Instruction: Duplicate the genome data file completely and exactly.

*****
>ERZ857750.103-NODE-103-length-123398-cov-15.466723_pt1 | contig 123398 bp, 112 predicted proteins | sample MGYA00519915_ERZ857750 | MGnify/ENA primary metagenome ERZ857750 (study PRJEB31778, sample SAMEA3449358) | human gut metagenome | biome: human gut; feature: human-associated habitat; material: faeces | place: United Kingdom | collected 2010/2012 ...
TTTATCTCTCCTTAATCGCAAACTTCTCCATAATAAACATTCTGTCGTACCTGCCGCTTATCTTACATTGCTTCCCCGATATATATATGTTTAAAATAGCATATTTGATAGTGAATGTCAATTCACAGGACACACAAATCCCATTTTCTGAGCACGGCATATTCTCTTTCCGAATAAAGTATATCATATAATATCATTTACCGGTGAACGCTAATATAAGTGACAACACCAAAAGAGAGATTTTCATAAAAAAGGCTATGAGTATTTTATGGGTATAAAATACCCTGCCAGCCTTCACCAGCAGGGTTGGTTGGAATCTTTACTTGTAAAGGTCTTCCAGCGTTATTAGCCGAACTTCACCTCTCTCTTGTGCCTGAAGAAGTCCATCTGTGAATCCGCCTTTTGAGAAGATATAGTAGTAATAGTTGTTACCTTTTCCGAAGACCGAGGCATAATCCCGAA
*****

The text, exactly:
>ERZ857750.103-NODE-103-length-123398-cov-15.466723_pt1 | contig 123398 bp, 112 predicted proteins | sample MGYA00519915_ERZ857750 | MGnify/ENA primary metagenome ERZ857750 (study PRJEB31778, sample SAMEA3449358) | human gut metagenome | biome: human gut; feature: human-associated habitat; material: faeces | place: United Kingdom | collected 2010/2012 ...
TTTATCTCTCCTTAATCGCAAACTTCTCCATAATAAACATTCTGTCGTACCTGCCGCTTATCTTACATTGCTTCCCCGATATATATATGTTTAAAATAGCATATTTGATAGTGAATGTCAATTCACAGGACACACAAATCCCATTTTCTGAGCACGGCATATTCTCTTTCCGAATAAAGTATATCATATAATATCATTTACCGGTGAACGCTAATATAAGTGACAACACCAAAAGAGAGATTTTCATAAAAAAGGCTATGAGTATTTTATGGGTATAAAATACCCTGCCAGCCTTCACCAGCAGGGTTGGTTGGAATCTTTACTTGTAAAGGTCTTCCAGCGTTATTAGCCGAACTTCACCTCTCTCTTGTGCCTGAAGAAGTCCATCTGTGAATCCGCCTTTTGAGAAGATATAGTAGTAATAGTTGTTACCTTTTCCGAAGACCGAGGCATAATCCCGAA